Haas close to reaching PGA goal - East Valley Tribune: Sports

Haas close to reaching PGA goal

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Posted: Thursday, October 6, 2005 12:15 am | Updated: 9:01 am, Fri Oct 7, 2011.

Playing on the Nationwide Tour was not Bill Haas’ first choice. But it was a second chance, so to speak, for the former All-American from Wake Forest to get where he wants to go.

Haas, who came up two shots shy of his main goal at PGA Tour Qualifying School last fall, became embroiled in a controversy when he reportedly dissed the Nationwide Tour. Not so, said Haas on Wednesday as he prepared for this week’s Gila River Classic at Whirlwind Golf Club near Chandler.

“What I said at the time was I was disappointed I wasn’t going to be playing on the PGA Tour,’’ said the 23-year-old son of PGA/Champions Tour player Jay Haas.

“That’s the goal of everybody out here — to play on the PGA Tour. I was misquoted by some in the media. . . . And perhaps what I said, I said too bluntly.’’

What Haas reportedly said was: “There are some really good players on the Nationwide Tour, but it’s not where I want to be. . . . If I have to play out there for four or five years, I’ll quit golf.’’

Chances are Haas is playing his one and only season on the Nationwide. He currently sits in the No. 17 spot on the money list with $186,812, and he has been hotter than a jalapeño as of late, with four top 10s in his past six starts, including a tie for sixth last week at the rain-shortened Oregon Classic.

Another thing Haas has going for him is the Nationwide policy board has decided to award spots to the top 21 players instead of the usual 20 because Jason Gore received a battlefield promotion from the Nationwide (three wins in the same season), and then won recently on the PGA Tour.

Haas also has a pretty good track record on the Cattail Course at Whirlwind, where he finished among the top 20 last year.

“I was 11-under, finished like 18th, but it felt like I was farther back than that because the scores were so low,’’ said Haas, who is officially in his rookie season.

No kidding. Defending champ Chris Nallen won by eight shots over the next-best player, Troy Matteson. And another limbo contest is expected this week, as Matteson is back in the field along with Jason Schultz (third) and Steven Alker, Jason Buha, Scott Petersen, Tyler Williams and Brent Schwarzrock, who all tied for sixth place.

Haas certainly knows how to go low, and has the big-time game to back it up. In fact, had he not played in six PGA Tour events this year on sponsor’s exemptions, where he earned an additional $159,586, he probably would have already wrapped up his ticket to the big leagues.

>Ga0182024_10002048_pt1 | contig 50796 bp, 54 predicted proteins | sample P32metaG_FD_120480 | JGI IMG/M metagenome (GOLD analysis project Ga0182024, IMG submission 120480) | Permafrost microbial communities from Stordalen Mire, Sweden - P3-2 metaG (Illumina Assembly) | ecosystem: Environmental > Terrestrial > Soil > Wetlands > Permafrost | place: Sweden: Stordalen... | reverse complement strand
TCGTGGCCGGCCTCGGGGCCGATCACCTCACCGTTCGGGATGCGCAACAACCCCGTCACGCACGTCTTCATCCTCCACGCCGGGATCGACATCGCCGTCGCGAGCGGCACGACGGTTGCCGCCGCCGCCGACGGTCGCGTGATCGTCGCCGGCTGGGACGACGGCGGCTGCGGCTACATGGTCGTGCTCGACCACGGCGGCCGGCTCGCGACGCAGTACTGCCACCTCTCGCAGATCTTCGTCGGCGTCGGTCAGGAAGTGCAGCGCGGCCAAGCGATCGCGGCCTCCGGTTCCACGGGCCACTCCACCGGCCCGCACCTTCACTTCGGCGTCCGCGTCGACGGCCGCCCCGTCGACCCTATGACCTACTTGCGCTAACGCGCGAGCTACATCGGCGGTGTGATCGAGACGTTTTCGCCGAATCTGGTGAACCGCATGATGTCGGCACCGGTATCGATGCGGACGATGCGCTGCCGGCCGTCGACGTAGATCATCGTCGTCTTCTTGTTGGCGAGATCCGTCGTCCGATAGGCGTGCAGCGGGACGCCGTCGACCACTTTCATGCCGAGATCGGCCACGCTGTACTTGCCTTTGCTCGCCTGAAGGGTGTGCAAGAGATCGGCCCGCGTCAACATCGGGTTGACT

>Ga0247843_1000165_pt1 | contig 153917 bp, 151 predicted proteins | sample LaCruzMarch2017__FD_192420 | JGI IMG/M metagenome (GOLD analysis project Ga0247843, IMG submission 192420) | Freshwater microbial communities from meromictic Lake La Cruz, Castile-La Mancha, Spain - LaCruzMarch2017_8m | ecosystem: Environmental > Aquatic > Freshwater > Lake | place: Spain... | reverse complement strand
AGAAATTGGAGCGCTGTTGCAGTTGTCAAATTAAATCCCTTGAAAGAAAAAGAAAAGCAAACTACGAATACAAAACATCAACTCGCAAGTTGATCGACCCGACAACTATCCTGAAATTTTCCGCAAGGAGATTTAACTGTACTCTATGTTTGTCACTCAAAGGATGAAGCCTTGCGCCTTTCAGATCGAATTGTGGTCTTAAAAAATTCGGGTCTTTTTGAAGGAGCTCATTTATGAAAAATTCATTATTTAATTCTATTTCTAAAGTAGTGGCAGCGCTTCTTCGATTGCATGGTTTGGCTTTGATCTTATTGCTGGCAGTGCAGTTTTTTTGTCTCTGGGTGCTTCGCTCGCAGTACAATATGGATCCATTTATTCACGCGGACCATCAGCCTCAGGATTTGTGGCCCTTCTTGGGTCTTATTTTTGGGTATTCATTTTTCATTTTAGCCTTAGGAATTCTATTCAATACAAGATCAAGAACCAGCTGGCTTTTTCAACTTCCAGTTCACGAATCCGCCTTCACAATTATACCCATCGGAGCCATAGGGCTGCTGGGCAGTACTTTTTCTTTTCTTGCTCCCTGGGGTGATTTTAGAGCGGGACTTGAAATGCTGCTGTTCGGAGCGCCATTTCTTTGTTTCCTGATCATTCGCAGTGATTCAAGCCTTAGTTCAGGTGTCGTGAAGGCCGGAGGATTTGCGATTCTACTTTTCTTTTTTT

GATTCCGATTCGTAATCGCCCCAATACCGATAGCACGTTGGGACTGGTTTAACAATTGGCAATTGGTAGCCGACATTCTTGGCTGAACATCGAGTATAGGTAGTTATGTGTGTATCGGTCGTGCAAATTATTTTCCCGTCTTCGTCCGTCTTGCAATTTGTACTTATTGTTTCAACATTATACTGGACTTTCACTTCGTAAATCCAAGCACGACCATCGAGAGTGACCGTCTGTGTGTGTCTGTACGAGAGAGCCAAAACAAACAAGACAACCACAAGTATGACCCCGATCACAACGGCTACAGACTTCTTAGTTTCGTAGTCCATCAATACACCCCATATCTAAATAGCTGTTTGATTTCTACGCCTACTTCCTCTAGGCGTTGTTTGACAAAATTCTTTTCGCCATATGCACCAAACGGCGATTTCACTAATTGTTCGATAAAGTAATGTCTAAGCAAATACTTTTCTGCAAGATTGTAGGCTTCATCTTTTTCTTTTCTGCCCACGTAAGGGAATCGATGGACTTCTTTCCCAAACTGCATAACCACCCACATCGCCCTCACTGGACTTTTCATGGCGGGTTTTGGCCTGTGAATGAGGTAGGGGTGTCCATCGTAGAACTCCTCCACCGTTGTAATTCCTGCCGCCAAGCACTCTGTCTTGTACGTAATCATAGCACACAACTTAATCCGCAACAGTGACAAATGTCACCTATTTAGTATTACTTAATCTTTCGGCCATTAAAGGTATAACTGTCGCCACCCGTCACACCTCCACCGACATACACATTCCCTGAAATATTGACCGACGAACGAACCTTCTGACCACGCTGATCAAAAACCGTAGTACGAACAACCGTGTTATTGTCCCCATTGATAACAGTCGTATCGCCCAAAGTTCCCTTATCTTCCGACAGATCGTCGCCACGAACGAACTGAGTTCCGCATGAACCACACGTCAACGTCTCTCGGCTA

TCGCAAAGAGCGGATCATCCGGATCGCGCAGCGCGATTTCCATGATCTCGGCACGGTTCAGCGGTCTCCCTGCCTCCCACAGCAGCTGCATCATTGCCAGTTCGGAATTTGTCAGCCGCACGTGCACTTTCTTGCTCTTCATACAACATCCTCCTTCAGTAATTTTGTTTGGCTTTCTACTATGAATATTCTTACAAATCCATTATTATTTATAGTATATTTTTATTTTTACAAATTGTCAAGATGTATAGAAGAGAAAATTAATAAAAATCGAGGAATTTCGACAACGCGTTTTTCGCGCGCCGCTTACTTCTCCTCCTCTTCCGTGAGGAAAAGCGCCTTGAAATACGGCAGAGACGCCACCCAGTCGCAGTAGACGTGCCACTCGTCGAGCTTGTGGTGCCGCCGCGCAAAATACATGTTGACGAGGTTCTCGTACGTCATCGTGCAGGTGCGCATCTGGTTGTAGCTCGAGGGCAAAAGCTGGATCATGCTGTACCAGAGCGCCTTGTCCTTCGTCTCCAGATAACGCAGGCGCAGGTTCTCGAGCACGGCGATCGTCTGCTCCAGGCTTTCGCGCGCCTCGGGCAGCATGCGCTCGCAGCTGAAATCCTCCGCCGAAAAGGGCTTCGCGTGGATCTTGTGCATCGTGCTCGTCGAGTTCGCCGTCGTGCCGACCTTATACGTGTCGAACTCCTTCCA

“I don’t look at it like that,’’ said Haas, a mild-mannered South Carolinian who is as polite as they come. “There were only two real conflicts (schedule-wise), and had I played a little better in some of the other Nationwide events, I wouldn’t be on the bubble right now.’’

Obviously, being Jay Haas’ kid will knock down some doors for you, but Bill Haas seems dead set on getting it done on his own ball. And sure, his dad is a great player, but. . . . “My life was really no different than anybody else’s growing up,’’ he said. Surprisingly, it wasn’t being Jay Haas’ son that got Bill into the game.

“Growing up, the reason I played golf was because all my friends played golf,’’ he said. “And then when I got in high school, it was (a rivalry) between me and my older brother (Jay Jr.), who also is a good golfer.

“Then when I went to Wake Forest, where my uncle Jerry was the coach, that furthered my desire. So, being the son of a pro golfer, that wasn’t it at all.’’

Naturally, the gene pool helped. And it is a deep one, as Haas’ great uncle, Bob Goalby, captured the 1968 Masters, and uncle Jerry also played on the PGA Tour.

“As a kid, I also liked Fred Couples, and I caddied for Mike Hulbert when I was 14,’’ Haas recalled. “But my dad is my hero, and if I can do half as well as he’s done, it will be a great career.’’

In all likelihood that Haas legacy will continue, as Bill is the kind of player — and person — who seems destined to maximize his potential.

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